US war leaves behind devastated Afghanistan
The hasty withdrawal of US troops from Afghanistan, the collapse of the Ashraf Ghani government, and the advance of the Taliban have put Afghanistan in the global spotlight. While some non-US experts and politicians argue the developments in Afghanistan will irreparably damage the United States' image as a global power and it is yet another proof of the US' decline, many American experts justify Washington's decision to leave Afghanistan, emphasizing that it will allow the US to focus on, and shift more resources to, the Asia-Pacific region.
Discussions are underway on many issues, including on the future of Afghanistan's mineral resources, but a crucial issue has been missing: the fate and the future of the Afghan people.
Afghanistan has been politically unstable and mired in internal conflicts including civil wars ever since 1973 when Mohammed Daoud Khan staged a coup d'etat to overthrow King Zahir Shah and declared himself president of the country. In 1978, Khan was assassinated in the Saur Revolution, which paved the way for the Soviet incursion in late 1979. After the Soviet Union withdrew in 1989, a civil war broke out in the country, which ended when the Taliban seized power in 1996.
In 2001, the US launched the war in Afghanistan, and since then low-intensity conflicts have been simmering in Afghanistan, and the Afghan people have borne the brunt of the civil war.
Landlocked Afghanistan is one of the poorest countries in the world. It lacks basic infrastructure, and according to World Bank data, about 43 percent of Afghanistan's $20 billion GDP was generated by foreign aid in 2020.
Worse, Afghanistan is the world leader in the production and supply of drugs, with drug production increasing manifold during the 20 years of US occupation. After two decades of failed attempts at "nation building", the US has left behind a devastated, fractured country with over 32 million people facing yet another major crisis.
So the world needs to change its approach to Afghanistan, by shifting its attention from geopolitical competition, in which Afghanistan and its people are viewed only as mere pawns in the "great game", to create conditions that would allow the Afghan people to live in peace and pursue development.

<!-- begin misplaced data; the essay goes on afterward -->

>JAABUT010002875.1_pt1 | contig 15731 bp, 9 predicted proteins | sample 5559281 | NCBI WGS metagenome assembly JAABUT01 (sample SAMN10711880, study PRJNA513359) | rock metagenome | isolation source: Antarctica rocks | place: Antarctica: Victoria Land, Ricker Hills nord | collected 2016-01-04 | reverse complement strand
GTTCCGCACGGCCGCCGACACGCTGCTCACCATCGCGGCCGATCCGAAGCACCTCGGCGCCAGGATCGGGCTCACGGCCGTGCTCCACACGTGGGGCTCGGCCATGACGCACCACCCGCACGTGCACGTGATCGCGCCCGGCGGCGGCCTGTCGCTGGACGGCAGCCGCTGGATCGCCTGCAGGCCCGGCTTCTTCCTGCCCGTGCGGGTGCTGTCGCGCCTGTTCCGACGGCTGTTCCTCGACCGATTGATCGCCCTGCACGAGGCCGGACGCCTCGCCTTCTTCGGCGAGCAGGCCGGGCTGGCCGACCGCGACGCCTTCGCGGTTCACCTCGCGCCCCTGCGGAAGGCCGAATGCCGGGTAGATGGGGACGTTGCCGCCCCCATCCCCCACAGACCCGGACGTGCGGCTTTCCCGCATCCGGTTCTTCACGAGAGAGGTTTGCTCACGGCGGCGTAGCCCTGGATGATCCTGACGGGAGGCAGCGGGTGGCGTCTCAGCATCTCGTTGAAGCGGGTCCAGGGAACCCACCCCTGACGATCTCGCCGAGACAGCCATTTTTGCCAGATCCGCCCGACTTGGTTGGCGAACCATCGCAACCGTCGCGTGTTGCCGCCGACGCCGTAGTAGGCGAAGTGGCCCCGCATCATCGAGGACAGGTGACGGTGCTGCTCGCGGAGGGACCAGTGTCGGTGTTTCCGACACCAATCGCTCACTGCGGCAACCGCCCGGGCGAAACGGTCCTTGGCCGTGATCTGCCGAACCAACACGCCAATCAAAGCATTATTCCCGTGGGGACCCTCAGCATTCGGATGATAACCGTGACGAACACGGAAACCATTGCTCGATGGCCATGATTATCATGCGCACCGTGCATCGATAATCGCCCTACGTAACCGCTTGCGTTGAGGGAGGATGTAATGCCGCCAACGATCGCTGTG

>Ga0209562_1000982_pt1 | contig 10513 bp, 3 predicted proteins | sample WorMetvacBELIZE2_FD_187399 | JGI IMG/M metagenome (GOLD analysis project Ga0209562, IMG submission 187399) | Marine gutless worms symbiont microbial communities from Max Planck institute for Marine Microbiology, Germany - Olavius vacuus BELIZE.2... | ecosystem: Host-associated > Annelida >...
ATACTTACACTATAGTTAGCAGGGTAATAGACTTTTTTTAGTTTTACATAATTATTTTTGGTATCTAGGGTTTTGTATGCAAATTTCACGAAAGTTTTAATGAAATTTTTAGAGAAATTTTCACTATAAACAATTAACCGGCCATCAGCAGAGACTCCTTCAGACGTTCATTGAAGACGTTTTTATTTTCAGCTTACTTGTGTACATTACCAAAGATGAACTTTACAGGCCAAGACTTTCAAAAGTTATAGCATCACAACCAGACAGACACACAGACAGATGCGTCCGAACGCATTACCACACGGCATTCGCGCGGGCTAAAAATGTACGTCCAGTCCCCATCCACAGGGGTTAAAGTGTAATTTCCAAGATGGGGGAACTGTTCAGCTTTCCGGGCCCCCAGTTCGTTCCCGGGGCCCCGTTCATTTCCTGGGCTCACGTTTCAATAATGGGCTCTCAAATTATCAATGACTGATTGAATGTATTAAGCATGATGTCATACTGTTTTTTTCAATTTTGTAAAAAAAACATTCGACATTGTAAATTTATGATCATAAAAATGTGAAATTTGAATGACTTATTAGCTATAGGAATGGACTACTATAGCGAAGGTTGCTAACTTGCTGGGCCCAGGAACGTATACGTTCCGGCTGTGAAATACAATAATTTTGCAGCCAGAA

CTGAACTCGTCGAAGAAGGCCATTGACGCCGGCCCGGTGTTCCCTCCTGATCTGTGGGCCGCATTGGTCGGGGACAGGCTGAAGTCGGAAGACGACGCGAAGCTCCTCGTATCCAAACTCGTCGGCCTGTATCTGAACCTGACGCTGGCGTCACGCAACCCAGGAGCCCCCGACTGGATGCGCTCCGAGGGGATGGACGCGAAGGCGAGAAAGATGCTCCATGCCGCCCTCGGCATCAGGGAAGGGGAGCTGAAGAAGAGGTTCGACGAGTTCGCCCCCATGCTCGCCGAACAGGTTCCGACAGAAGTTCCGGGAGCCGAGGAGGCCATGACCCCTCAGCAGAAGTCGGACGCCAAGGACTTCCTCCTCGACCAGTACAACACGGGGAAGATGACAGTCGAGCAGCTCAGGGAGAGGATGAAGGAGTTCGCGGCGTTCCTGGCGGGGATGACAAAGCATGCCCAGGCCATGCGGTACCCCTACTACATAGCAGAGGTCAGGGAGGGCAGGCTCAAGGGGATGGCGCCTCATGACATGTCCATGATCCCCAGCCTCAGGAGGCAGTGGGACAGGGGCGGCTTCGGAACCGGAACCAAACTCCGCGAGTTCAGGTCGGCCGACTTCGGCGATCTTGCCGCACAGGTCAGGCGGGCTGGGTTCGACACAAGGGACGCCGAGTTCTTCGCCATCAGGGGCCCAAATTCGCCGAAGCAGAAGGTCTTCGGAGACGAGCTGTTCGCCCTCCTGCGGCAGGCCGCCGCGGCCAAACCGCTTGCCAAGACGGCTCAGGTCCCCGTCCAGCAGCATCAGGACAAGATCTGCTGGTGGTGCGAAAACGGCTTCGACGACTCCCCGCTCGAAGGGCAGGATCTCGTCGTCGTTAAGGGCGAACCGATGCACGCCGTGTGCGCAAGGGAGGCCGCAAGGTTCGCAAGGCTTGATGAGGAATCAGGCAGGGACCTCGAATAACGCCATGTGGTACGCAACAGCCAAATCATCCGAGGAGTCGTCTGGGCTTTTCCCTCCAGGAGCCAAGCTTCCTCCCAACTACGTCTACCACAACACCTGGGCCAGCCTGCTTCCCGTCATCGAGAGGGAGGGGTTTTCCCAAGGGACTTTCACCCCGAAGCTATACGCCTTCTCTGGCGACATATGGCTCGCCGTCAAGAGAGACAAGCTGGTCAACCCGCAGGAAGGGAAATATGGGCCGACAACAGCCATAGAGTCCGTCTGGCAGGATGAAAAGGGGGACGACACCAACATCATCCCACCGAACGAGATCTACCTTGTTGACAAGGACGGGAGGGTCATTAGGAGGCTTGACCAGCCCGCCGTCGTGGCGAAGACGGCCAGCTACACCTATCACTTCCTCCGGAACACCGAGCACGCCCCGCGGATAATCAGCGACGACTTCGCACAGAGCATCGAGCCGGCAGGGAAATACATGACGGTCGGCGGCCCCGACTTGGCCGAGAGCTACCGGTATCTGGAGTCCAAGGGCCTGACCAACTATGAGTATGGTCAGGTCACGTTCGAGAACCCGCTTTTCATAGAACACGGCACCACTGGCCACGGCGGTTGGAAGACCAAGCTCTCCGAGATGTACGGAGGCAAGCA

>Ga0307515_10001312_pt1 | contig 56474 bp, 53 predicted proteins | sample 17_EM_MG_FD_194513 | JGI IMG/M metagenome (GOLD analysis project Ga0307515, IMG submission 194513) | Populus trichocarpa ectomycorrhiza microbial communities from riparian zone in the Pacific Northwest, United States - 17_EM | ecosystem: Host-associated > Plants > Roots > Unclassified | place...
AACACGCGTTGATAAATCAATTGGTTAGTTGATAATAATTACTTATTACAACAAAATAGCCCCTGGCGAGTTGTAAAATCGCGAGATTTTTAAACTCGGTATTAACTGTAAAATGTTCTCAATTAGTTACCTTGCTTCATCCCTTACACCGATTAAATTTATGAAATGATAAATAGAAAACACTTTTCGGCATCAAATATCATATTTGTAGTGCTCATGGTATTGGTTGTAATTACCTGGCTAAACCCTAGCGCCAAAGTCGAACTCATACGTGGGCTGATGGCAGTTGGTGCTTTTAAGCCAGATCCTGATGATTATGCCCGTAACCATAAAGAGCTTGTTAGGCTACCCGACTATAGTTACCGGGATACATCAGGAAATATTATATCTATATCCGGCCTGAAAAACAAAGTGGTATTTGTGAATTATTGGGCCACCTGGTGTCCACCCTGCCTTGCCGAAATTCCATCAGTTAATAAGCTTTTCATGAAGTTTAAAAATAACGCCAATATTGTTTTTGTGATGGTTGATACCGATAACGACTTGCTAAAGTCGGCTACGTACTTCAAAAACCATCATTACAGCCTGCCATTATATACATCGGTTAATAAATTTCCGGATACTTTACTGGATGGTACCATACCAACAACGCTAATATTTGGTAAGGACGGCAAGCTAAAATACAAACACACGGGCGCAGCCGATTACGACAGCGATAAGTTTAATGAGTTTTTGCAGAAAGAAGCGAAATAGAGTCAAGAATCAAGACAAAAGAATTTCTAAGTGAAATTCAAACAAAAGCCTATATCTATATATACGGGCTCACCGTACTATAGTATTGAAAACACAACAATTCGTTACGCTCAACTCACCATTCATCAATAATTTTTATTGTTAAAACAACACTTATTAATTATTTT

China, with its policy of building a community with a shared future for mankind, win-win cooperation and people-oriented projects, could play a bigger role in stabilizing the situation in Afghanistan and help the country develop its economy. As the first step in that long journey, Afghanistan needs to build infrastructure and create jobs. The two goals are interrelated, as big infrastructure projects usually create significant numbers of new jobs.
Although Afghanistan signed a memorandum of understanding with China under the Belt and Road framework in 2016, due to the US' negative attitude toward the initiative, the MoU has mainly remained on paper. The withdrawal of the US will, hopefully, create the right opportunity for revitalizing China-Afghanistan cooperation.
Afghanistan can serve as a transit point connecting China with Iran through Central Asian countries. Recently, several railway lines have been extended by neighboring countries such as Uzbekistan, Iran and Turkmenistan up to their borders with Afghanistan but not further because Afghanistan lacks a proper railway network.
Afghanistan is rich in natural resources, including vast deposits of rare earths. According to Soviet and later American geological surveys, the estimated value of the rare earths could be $1 trillion. Afghanistan can use such resources to improve its economy and the lives of the Afghan people. But for that, Afghanistan needs political stability and partnership with foreign countries.
China and Afghanistan signed an MoU on cooperation in the mining sector in 2009 and launched a copper mining project. And in 2011, the China National Petroleum Corporation inked a preliminary agreement with Afghan officials to develop an oilfield. If stability returns to Afghanistan, such projects could be revived contributing to the country's development.
Moreover, on withdrawing from Afghanistan, the US also froze nearly $9.5 billion belonging to the central bank of Afghanistan and, possibly on US pressure, the International Monetary Fund blocked Afghanistan from accessing about $460 million in special drawing rights. It seems that even after wreaking havoc in Afghanistan, the US continues to view the country through the prism of geopolitics and doesn't care about the Afghan people.
In contrast, China, thanks to its people-oriented projects, could turn things around for Afghanistan. But for that the political elites in Afghanistan have to realize the importance of political stability, economic development and people's real needs. They also have to ensure no terrorist outfit uses Afghanistan's soil to hatch plots against or launch attacks on neighboring countries.
If they don't ensure that, Afghanistan could face more challenges from both within and outside the country.
The author is chairman of the Center for Political and Economic Strategic Studies, Yerevan, Armenia. The views don't necessarily reflect those of China Daily.